“The program director said, ‘I'd be quite disappointed if you came back at the end of this week having made a signage system.’”
This multipart event took a number of formats. In addition to sections that followed a more "typical" tour form, there was a short yoga class in an ill-used building (but which turned out to be great for that purpose). There was a mini talk-show embedded into the workshop, in which I interviewed the founder about his interactions in the '70s and the '80s with the Eames office, and his own research into the dark underbelly of utopian communities.
One of the students made a board game, called "The Hazing Game of Boisbuchet," which basically taught the rules of Boisbuchet to the staff through a hilarious board game. There was a new cocktail that was invented, which used an apple juice made at Boisbuchet—the only local agricultural production. Another part of the tour visited a strange site called "Trauma," a set of slightly more distant buildings that a lot of the staff had never visited but which are almost the unconscious of the site. It serves as storage for a part of Alexander's collection of design objects that he's gathered over the years. So we opened up this warehouse—almost like a Raiders of the Lost Ark moment— filled with all these fascinating objects that almost no one working there had ever seen.
You're back in the office now, and Project Projects has all of these wayfinding projects. Did leading this workshop make you think about them differently, or give you new approaches to try in your work?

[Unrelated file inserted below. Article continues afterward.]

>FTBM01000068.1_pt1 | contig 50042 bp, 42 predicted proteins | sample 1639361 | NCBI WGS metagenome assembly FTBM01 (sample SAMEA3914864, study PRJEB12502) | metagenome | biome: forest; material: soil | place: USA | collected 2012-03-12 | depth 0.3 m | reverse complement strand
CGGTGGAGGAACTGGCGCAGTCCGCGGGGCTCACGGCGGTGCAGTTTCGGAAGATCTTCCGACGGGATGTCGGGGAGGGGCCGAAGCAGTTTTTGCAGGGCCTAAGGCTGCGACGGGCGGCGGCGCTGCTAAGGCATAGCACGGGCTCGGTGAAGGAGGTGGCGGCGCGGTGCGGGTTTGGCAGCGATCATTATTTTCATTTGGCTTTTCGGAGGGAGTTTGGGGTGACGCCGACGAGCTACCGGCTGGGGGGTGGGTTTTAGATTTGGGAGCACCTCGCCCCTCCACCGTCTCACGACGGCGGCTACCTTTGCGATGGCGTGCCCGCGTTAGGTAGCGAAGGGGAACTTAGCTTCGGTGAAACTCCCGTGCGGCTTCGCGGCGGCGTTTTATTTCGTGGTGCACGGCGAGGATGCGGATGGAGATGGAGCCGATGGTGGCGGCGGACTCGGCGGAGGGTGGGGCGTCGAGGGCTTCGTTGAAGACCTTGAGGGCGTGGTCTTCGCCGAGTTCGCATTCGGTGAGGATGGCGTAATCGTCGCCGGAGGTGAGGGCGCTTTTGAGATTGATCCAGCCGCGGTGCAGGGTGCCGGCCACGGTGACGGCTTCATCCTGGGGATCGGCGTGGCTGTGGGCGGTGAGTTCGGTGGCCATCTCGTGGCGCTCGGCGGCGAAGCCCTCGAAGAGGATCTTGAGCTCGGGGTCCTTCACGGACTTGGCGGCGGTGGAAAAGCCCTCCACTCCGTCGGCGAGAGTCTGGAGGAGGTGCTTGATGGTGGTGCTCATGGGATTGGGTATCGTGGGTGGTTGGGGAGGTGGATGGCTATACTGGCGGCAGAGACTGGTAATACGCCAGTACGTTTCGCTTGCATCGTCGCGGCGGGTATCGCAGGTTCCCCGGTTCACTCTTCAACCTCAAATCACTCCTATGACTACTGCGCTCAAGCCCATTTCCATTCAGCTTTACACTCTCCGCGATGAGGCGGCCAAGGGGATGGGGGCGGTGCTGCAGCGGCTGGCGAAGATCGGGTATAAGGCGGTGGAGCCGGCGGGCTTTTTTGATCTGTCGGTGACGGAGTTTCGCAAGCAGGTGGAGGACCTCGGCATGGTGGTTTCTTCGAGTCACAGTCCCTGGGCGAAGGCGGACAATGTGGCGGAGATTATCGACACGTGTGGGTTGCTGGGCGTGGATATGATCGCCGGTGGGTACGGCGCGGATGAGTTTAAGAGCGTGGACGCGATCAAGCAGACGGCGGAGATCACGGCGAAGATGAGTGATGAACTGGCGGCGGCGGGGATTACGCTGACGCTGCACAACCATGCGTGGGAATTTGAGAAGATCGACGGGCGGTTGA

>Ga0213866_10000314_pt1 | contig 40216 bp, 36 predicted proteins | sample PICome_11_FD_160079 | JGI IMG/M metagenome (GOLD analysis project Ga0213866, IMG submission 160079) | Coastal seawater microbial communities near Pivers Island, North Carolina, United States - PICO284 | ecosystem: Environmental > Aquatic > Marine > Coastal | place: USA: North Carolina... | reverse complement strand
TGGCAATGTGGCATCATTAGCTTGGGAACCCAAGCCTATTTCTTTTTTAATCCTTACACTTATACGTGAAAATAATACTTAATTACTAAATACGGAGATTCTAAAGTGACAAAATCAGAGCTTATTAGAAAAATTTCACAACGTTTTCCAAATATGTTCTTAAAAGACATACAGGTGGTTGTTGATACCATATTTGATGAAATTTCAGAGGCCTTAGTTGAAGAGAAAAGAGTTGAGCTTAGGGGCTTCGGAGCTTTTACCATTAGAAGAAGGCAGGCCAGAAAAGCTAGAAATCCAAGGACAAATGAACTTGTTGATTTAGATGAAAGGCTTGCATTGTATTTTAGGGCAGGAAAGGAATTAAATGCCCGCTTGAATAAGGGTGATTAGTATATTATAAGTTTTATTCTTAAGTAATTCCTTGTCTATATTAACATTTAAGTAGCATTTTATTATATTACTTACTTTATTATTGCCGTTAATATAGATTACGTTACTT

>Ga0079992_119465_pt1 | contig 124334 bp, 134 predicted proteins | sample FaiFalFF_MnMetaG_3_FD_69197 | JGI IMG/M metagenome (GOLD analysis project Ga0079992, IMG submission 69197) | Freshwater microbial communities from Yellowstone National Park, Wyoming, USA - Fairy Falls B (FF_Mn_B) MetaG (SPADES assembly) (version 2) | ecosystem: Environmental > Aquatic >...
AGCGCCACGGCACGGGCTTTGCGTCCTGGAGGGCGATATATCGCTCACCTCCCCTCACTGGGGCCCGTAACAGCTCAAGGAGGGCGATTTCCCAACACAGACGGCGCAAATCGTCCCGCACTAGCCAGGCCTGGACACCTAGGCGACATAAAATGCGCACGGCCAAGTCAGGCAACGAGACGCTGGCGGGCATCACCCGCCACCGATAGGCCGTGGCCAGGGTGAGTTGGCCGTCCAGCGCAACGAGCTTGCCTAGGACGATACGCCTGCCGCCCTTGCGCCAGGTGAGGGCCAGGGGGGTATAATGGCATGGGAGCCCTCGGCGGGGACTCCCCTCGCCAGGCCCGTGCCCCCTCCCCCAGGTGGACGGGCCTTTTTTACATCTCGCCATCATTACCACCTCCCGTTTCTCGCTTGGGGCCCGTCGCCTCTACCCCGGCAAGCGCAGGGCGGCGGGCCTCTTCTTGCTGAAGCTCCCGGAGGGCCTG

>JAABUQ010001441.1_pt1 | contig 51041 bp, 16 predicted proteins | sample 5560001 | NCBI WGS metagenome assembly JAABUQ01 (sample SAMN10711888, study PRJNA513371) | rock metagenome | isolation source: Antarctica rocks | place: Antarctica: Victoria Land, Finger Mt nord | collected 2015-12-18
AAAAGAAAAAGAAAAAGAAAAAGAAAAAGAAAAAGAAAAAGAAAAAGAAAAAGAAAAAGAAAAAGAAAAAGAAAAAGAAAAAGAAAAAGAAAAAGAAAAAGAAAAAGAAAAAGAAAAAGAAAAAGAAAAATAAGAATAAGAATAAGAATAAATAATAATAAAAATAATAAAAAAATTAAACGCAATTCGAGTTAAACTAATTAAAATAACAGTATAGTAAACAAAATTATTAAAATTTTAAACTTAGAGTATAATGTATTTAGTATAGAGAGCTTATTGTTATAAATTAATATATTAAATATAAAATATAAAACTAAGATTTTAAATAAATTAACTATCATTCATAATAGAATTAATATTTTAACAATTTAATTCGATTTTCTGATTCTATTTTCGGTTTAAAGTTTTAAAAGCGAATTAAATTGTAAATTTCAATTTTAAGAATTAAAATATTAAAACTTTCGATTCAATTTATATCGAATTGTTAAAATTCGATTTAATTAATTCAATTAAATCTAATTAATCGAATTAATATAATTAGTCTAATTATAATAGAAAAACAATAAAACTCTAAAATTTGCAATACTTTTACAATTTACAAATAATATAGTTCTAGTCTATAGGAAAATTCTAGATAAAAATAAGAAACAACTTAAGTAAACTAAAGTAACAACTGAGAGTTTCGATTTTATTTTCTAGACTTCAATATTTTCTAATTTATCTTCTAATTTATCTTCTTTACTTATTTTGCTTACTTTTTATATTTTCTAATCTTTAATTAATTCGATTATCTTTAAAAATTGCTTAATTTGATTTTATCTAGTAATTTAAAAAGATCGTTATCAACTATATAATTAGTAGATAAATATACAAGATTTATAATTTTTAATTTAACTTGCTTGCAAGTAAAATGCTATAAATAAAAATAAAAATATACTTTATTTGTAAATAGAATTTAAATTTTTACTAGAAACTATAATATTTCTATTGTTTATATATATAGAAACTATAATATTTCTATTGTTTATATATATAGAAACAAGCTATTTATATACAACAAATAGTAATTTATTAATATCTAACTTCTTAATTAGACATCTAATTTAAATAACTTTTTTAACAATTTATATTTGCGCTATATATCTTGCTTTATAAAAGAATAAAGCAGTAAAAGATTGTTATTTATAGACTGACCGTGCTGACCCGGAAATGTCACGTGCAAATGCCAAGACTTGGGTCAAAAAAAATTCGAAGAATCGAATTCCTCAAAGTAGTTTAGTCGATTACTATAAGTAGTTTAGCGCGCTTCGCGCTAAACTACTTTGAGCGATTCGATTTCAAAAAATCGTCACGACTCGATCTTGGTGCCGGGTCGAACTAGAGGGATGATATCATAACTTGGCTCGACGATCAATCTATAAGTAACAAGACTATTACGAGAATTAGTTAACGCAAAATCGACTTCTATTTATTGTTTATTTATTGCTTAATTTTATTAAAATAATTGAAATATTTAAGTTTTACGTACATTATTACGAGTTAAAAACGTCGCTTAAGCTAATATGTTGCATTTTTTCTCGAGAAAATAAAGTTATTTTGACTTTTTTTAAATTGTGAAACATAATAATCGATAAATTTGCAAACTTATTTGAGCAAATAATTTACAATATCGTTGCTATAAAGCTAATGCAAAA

Absolutely. I feel like the whole experience is still percolating. But I'm sure that, for myself and everyone involved in the workshop, it will open up some of the processes by which we make things. We've created a lot of wayfinding projects; after working on any type of project for a while, you develop a methodology, you develop a process. The way you talk with clients, the way you figure out the functional requirements for a space, the way you approach schematic design, how you sketch and develop designs, et cetera.
So the workshop was a really good exercise; it reminded me that sometimes this kind of open-ended, iterative process can be useful, because rather than thinking that we know the answers and the approach, we can work with people and specific contexts to figure something new out and prototype it quickly.
There are lots of wayfinding problems that can't be solved by a sign. They might be solved by a different way of interfacing with different publics, or an alternative form of communication. There are other ways to achieve wayfinding goals than signage. It may be more challenging to track the efficacy of some of these methods, but they have a potential viability and they're definitely worth testing.
It was also a good reminder that you have the desires of a client or of the people who are organizing a situation—but you also have to weigh the desires and needs of the people using a space, which aren't always one-to-one with those of the client. A truly successful wayfinding system should respond to both of those levels. It should reflect the official narratives, the unofficial ones, the hidden desires and the conflicts—and it should nurture the process of navigation through all of this.